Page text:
Manchester City Council

The Final Curtain

Well for the next two years anyway. The 4th Manchester International Festival comes to an end this weekend and what a fantastic festival it has been and what a fabulous showcase for the city. The weather has helped of course and Festival Square aka Albert Square has been full from noon till late night every day of the last two weeks, indeed at times so full that people have had to queue to get in. It has been a very different programme to previous festivals, a far more serious one in keeping with the times, and one that makes you think, that generates discussion and debate.

Serious but not dour. The imagination and creativity is at least the equal of previous festivals, but it has perhaps now matured, and unquestionably enhances the global standing of the city. The revues have been many and largely good to brilliant. Obviously a number of events such as Kenneth Branagh in Macbeth (coming to a cinema near you tomorrow night) have grabbed the headlines but the festival is much, much more than a few high-profile shows, important though they are. There is local involvement notably in the army of volunteers but also in the performances so a special mention for Manchester and the Festival's very own Sacred Voices choir. The festival has used some fascinating venues, the Albert Hall, Upper Campfield Market and the Mayfield Depot.

There's stuff for kids. There's stuff that is totally off the wall. There’s stuff for free.

If you've not caught any of the festival yet there is still time and if you struggle to get tickets for the remaining shows there is lots of stuff for free, the Biospheric Project at Irwell House in Salford, Do It at the City Art Gallery, and at the Mayfield Depot, Marten Spangberg's Epic and Tino Sehgal's This Variation. A warning, you might have to queue for the last of these, but it would be worth it.

We normally get a full evaluation of the festival in the autumn - ticket sales, attendances, visitors to the city especially international visitors, media coverage and so on, but I'm already looking forward to 2015 and MIF 5.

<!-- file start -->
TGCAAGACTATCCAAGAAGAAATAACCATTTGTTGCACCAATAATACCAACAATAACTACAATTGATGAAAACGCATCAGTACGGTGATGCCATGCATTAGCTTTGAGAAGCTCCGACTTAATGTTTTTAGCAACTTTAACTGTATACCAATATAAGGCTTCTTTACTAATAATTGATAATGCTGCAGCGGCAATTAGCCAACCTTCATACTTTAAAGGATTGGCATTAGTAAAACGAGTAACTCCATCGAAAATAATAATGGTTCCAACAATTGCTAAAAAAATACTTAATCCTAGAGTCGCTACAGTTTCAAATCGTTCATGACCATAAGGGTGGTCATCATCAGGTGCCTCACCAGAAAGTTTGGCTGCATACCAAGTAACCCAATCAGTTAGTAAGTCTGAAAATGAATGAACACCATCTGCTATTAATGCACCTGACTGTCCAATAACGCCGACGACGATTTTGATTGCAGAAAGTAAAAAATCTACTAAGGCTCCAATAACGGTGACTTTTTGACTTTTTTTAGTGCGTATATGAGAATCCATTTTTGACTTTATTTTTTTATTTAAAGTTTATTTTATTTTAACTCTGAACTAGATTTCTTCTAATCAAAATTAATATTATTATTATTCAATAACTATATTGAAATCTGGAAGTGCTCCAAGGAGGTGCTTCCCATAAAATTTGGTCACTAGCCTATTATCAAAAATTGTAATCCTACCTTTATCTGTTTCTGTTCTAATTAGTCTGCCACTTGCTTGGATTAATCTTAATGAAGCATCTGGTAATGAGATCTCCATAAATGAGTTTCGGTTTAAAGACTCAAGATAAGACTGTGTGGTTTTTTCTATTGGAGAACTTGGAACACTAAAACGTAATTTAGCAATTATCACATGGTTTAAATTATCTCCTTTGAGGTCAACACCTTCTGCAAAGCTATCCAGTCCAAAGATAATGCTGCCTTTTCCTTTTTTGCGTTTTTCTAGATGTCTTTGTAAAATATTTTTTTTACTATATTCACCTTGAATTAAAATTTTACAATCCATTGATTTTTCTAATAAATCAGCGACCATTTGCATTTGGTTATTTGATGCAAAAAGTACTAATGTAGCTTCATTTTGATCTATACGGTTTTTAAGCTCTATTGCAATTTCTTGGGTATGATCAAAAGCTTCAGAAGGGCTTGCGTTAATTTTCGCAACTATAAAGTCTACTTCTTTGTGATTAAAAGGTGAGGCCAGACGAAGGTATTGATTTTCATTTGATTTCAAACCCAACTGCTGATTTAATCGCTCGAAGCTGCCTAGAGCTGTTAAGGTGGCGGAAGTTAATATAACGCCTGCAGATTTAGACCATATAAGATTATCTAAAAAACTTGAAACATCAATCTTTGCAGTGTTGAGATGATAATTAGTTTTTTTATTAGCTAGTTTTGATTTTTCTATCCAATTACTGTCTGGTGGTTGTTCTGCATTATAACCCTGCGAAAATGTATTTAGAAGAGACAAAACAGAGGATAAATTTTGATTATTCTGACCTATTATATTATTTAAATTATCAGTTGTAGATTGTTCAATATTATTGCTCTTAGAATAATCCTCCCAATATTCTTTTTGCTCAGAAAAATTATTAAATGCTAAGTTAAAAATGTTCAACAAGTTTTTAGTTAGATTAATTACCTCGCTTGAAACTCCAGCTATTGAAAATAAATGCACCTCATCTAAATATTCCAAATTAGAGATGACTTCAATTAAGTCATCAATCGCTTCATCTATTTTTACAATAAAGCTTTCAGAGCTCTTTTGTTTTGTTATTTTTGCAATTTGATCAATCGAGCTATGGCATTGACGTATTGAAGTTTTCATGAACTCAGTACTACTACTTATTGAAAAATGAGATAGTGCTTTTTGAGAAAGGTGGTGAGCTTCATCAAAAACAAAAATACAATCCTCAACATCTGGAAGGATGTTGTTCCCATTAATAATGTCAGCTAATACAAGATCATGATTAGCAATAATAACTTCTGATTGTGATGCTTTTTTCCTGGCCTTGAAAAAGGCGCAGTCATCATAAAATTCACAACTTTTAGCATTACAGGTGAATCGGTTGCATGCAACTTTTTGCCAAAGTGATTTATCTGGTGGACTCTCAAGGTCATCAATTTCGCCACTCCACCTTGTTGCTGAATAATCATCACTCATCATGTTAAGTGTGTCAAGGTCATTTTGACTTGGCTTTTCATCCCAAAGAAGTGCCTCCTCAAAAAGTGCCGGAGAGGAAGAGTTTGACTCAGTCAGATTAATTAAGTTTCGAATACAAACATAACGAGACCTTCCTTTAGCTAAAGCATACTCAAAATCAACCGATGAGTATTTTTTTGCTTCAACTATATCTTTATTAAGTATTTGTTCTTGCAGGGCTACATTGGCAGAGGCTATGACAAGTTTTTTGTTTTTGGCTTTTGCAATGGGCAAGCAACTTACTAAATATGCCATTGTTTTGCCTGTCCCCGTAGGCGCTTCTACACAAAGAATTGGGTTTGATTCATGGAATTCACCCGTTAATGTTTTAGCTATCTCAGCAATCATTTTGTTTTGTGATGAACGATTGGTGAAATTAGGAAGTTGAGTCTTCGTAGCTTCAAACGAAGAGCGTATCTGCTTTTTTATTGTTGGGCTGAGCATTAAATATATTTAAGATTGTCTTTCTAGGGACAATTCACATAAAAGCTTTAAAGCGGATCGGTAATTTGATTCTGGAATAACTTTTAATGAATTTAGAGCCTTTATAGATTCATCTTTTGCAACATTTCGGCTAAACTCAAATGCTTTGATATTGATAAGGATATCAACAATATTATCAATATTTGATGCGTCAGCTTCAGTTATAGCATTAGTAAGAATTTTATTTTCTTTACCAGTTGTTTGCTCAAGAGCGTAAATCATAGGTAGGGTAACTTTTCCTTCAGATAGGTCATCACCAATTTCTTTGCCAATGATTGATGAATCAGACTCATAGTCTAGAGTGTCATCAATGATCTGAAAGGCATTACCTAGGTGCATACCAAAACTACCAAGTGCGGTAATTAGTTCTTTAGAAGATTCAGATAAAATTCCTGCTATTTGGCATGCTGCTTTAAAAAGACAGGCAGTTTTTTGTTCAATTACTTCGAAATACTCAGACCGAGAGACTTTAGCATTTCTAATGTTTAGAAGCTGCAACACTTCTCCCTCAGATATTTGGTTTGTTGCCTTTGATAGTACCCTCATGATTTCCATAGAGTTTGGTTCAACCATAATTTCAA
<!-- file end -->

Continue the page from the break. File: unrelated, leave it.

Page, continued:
There are 6 responses to “The Final Curtain”

  1. Ian Sawyer Says:

    Have been honoured and priveleged that Ancoats has been given a high profile with the return of Sir Kenneth Branagh to a Shakespeare role. I was fortunate enough to see Macbeth, courtesy of my landlord Northwards Housing and have a tour of the set. I also met Macduff walking to the venue on Blossom Street what a treat that was. It's been a special 2 weeks. Thank you

  2. Janine Says:

    Congratulations to everyone involved, and to the city for having the foresight and determination to support. It's been a fab three weeks, we've had friends from all over the world who have been so impressed, and we've bumped into so many old friends and made so many new ones in Albert Square. The icing on the cake has been getting the tram home. Well done to you all, Janine and Dario.

  3. Deep Blue Says:

    The Machine at Campfield Market Hall was excellent, great venue (though a little bit too much street sound snipping in!) and a great unique show that was really enjoyable, very hot - but I for one will not complain about that.
    MIF does seem great but also will be good to have Alberty Square empty for a little bit!: can I ask if there should be (is there?) some sort of statute stating that Albert Square has to remain empty for X% of the year? although the festivals/markets etc etc use is great, it seems that the building/unbuilding on the square should be considered (expensive!); perhaps more use of 'permanent' venues would be more appropriate, and it is not just expense.. it is nice to have Albert Square open as a public space from time to time (new benches needed at some point too please!) and with the number of events held there possibly decisions re its yearly use needs to be looked at for the future.

  4. Sam Says:

    Yes, congratulations on the MIF, creative and coherent. Not a description that could be applied to the Day Services Review that will shortly hit your Executive. Take some time to read this appalling review and excuse for a consultation, ask who wrote this report and what do they know? What do they know of living with brain damage and dementia? Day Support is not simply about rights to leisure and social activities – it delivers vital support to Carers, protecting their health and capacity to care, particularly to those who care for partners with dementia. Do these subjects even get a mention? – This report is flawed – pull it!

  5. unrelated point Says:

    Please use your power to stand against the Police Commissioners aim to get himself a Deputy; talking about potential waste; he just needs to get on with his job!
    any response to the interesting posts re Albert Square and that report on day Services Sir Leese? thanks

  6. Anon Says:

    Was indeed a great festival and some really enjoyable events. Can I make a plea for 2015 though - I work in an office in Piccadilly and as was the case with many of my colleagues, you simply wouldn't know anything was on. No signage, no banners, no branding and no overt publicity. For the single busiest place in the city that represents a big missed opportunity. So let's try to spread the festival atmosphere far beyond Albert Square next time please?

 

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The blog of the leader of Manchester City Council, Councillor Richard Leese.

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